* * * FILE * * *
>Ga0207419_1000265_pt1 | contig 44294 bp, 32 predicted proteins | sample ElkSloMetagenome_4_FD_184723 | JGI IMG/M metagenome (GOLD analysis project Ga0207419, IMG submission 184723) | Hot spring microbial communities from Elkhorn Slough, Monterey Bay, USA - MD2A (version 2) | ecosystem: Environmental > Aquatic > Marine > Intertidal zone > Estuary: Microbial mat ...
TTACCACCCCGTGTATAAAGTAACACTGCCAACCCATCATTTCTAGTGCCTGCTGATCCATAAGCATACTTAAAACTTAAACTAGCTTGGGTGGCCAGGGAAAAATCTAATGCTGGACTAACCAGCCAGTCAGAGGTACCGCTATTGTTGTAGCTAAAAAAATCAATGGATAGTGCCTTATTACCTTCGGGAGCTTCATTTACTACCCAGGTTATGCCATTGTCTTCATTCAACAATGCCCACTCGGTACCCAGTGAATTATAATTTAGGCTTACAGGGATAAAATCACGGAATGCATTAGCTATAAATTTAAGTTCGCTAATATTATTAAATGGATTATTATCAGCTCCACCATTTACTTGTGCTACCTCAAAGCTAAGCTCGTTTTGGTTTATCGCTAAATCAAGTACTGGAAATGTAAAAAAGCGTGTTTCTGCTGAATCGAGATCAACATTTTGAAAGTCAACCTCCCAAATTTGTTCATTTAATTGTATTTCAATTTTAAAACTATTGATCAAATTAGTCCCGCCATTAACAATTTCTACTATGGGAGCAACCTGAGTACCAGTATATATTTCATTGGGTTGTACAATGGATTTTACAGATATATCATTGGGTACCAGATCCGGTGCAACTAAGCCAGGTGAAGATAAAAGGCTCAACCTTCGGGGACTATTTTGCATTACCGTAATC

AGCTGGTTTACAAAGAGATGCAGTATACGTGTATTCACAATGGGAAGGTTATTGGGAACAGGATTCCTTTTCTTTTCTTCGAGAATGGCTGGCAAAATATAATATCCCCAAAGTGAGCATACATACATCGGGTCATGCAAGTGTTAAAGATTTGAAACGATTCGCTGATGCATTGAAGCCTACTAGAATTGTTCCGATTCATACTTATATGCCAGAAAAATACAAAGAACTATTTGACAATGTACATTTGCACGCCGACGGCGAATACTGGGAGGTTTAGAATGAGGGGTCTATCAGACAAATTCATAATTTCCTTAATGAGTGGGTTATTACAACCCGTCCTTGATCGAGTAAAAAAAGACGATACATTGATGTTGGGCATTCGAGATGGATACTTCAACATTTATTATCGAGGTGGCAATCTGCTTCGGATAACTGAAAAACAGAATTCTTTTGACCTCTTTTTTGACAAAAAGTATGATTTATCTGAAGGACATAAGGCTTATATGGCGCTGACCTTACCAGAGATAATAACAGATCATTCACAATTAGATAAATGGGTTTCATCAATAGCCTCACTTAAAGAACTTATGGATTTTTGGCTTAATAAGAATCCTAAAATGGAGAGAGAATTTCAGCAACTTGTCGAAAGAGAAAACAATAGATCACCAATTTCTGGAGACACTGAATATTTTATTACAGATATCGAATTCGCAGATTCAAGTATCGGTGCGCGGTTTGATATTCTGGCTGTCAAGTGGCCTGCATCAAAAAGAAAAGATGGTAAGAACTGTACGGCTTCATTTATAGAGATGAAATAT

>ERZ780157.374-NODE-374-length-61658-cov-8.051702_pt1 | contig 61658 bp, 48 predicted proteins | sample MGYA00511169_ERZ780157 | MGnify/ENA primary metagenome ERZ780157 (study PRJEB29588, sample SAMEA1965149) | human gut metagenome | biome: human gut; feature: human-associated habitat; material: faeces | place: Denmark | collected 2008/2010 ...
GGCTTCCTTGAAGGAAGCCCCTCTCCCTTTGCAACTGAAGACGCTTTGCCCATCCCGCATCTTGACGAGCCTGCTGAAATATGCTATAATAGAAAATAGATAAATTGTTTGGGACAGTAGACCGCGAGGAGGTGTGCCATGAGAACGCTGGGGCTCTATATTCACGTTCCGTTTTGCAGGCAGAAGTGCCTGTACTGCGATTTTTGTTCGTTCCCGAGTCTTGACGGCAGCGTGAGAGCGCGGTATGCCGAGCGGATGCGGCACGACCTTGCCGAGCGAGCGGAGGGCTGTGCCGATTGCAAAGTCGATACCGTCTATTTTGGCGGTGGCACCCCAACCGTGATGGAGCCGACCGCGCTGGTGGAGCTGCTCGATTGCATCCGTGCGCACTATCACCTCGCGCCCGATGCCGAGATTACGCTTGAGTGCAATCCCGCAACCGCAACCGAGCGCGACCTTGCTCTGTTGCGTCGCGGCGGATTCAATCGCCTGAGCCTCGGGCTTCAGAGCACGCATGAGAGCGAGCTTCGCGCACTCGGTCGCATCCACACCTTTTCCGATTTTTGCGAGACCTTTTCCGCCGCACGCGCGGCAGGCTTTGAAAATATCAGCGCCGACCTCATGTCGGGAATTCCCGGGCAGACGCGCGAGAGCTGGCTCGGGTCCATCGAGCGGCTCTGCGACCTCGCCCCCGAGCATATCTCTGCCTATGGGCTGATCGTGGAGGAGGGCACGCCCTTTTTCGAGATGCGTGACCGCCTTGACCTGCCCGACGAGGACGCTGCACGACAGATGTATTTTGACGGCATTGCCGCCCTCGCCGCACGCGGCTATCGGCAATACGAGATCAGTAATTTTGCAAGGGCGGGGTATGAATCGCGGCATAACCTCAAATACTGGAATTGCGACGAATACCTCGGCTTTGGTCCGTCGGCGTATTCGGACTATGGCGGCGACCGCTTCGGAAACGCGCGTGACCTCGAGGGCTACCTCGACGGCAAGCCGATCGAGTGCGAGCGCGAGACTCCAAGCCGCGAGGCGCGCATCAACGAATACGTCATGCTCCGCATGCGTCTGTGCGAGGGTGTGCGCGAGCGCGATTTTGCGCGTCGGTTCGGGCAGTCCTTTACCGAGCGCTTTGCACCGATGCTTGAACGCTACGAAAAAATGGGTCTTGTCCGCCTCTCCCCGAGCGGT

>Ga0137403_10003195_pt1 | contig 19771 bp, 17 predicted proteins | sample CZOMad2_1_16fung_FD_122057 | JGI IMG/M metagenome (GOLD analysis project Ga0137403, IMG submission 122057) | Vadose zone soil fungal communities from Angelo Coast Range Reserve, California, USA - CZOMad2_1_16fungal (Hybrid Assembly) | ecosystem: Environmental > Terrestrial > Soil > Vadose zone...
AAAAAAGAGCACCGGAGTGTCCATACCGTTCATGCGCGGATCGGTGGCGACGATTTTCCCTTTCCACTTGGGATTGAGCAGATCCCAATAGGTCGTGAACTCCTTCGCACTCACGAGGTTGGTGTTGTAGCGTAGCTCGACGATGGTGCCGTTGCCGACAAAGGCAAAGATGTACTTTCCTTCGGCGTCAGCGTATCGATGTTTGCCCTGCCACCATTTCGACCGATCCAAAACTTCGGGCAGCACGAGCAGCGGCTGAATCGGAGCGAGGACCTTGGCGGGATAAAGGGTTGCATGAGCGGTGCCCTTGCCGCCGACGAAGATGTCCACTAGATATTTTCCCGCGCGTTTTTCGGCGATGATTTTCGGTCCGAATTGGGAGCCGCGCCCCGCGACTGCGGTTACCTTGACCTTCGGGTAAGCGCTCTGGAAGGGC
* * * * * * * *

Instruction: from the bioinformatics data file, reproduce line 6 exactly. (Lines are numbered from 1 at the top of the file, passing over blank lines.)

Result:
>Ga0137403_10003195_pt1 | contig 19771 bp, 17 predicted proteins | sample CZOMad2_1_16fung_FD_122057 | JGI IMG/M metagenome (GOLD analysis project Ga0137403, IMG submission 122057) | Vadose zone soil fungal communities from Angelo Coast Range Reserve, California, USA - CZOMad2_1_16fungal (Hybrid Assembly) | ecosystem: Environmental > Terrestrial > Soil > Vadose zone...